Tags: new york times | oped | anonymous | trump | administration

NYT's Anonymous Op-Ed Inadvertently Helps President Trump

NYT's Anonymous Op-Ed Inadvertently Helps President Trump
President Trump waves as he boards Air Force One at the airport after speaking at a Joint Fundraising Committee in Fargo, North Dakota, on September 7, 2018. (Nicholas Kamm/AFP/Getty Images)

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Tuesday, 11 September 2018 11:57 AM Current | Bio | Archive

I’m sorry, but the person who wrote the anonymous op-ed for The New York Times is the idiot — not Donald Trump. Obviously, the system for vetting such a piece broke down and is leaving “The Gray Lady” exposed. It all fails over the ridiculous assertion that “there were early whispers within the cabinet of invoking the 25th Amendment.”

Now stop and think about that for a moment. Under the 4th section of the 25th Amendment, the vice president of the United States and a majority of cabinet officers and agency heads, and two thirds of the Senate and the House, must agree to remove the president. Huh? Really? There was talk about this?

Impeachment in the House and conviction in the Senate is a walk in the park by comparison.

Keep in mind, all of this supposedly happened without the president or the media being tipped off for the last two years. No opportunist among the conspirators could try to get rid of a rival by spilling the beans. Or gain some advantage by leaking it prematurely. This piece of dynamite just sat there, an early point of discussion, “within the cabinet,” until anonymous chose to mention it in his op-ed.

“Hi Betsy, this is Mad Dog Mattis. A bunch of us are organizing to remove President Trump from office. As you may know, we need the Vice President and a majority of the cabinet to get this thing started. I want you to think about this and then get back to me.”

“Oh, I will. I will.”

“And needless to say Betsy, don’t talk about this with anyone. It could hurt the country if it got back to the President, himself. No one should use this information for personal advancement. No leaks whatsoever. And Betsy, don’t even tell Dick.”

“Of course, of course. I understand, Mad Dog. Not a word. I think you know that I will be loyal to the resistance. Oh Mad Dog … I should alert you that Dana is on the line with me but she is very, very discreet. You know Dana?”

Imagine. For two years, through all of the transitions, from Rex Tillerson to Steve Bannon and all of the books, from Michael Wolf to Bob Woodward, no one knew about this early conspiracy until this “high level” figure reported it in an anonymous, New York Times-vetted, op ed.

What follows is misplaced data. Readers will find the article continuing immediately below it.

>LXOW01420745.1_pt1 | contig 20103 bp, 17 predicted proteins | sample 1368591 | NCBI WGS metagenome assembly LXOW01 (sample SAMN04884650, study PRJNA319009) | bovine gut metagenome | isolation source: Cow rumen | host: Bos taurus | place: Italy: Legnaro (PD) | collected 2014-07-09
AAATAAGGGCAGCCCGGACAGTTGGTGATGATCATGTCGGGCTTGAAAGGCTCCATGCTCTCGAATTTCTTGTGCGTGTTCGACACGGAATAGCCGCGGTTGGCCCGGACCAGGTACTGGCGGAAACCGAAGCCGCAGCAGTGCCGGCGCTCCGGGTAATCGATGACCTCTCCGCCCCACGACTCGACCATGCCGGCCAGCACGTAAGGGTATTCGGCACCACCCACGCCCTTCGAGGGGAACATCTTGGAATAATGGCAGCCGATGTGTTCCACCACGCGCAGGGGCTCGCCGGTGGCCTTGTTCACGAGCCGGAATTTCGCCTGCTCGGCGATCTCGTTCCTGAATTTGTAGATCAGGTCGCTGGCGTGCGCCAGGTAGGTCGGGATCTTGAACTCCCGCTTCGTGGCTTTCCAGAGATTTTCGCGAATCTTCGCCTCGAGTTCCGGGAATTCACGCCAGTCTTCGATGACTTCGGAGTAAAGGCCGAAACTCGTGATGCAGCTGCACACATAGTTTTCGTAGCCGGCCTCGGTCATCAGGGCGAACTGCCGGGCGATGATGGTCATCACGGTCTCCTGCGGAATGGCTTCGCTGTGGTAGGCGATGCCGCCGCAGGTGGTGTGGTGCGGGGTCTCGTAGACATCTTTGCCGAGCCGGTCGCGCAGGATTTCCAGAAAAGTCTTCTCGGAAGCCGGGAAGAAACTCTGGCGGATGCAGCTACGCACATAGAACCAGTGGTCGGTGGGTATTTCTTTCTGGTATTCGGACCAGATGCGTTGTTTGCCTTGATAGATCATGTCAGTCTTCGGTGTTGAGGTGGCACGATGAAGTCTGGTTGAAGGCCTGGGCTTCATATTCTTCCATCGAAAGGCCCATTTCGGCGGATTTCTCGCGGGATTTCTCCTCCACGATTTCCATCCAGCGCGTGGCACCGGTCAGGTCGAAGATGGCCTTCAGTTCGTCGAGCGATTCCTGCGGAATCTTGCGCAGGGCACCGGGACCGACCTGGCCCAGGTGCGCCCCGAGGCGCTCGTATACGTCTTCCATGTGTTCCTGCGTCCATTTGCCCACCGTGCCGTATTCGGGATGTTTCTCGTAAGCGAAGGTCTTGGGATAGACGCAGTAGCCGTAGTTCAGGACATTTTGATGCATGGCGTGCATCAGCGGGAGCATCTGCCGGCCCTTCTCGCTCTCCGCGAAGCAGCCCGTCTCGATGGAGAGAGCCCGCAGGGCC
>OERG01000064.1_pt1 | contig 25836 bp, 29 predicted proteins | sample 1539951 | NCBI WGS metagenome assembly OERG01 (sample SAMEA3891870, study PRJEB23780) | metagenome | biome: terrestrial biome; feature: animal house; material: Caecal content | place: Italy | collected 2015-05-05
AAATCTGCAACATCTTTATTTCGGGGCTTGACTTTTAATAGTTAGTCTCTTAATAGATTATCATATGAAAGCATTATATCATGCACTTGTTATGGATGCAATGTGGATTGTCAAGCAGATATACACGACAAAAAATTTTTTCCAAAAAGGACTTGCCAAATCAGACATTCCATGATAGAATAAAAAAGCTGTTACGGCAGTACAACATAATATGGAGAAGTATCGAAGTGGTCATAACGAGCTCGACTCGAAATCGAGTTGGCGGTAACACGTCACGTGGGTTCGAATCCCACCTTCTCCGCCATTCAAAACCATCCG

Here are some simple guidelines to help you identify “the idiot.” It is like an Agatha Christie who dunnit?

#1) It can’t be vice president Pence or anyone in his office.

The late Lee Atwater, master of Washington politics, often said that an anonymous source can always be identified as the person who benefits from the article. Pence would not benefit. He is already next in line. He has only one important political task. Do nothing. If he keeps his head down, he wins.

#2) And yet the author uses the word “lodestar” an odd word that is used frequently by Pence. Which may mean that anonymous may want us to suspect that Pence is the culprit. In fact, CNN was sure of it. Another reason why it can’t be.

#3) This is not the killer’s first victim. It is not likely that the Times would take such a chance and print this op-ed, anonymously, without already using this same source in other numerous pieces. Review past articles for verbal fingerprints.

#4) The author is very likely in the pack of those who have already publicly denied the crime. Remember, Agatha Christie’s “Ten Little Indians”? The killer staged his own death so he would not be suspect and could surreptitiously finish off the others. Carefully, read the words of the denials to see who left a door open by a deft choice of words or use of a spokesperson.

#5) The author cannot be Secretary of State Mike Pompeo. He was the first to publicly deny writing the piece. The author would want to be lower profile, back in the pack.

#6) Anonymous is probably out of town. If they lived in Washington, D.C., they would see the bitter rivalries and deep divisions among the cabinet and Capitol Hill and thus the absurdity of their idea. Only from a distance would such a coup look possible.

Whoever penned the op-ed did a great service to the President. It did more to unite his White House and his government than anything Donald Trump, himself, could have ever done. It forced a confession of public loyalty.

If there ever was any contemplated resistance inside the Trump administration it is surely over now.

The op-ed failed miserably. The “resistance” is dead. Trump has won again.

Doug Wead is a presidential historian who served as a senior adviser to the Ron Paul presidential campaign. He is a New York Times best-selling author, philanthropist, and adviser to two presidents, including President George H.W. Bush. He is the author of "Game of Thorns: Inside the Clinton-Trump Campaign of 2016." Read more reports from Doug Wead — Click Here Now.

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Whoever penned the op-ed did a great service to the President. It did more to unite his White House and his government than anything Donald Trump, himself, could have ever done. It forced a confession of public loyalty.
new york times, oped, anonymous, trump, administration
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2018-57-11
Tuesday, 11 September 2018 11:57 AM
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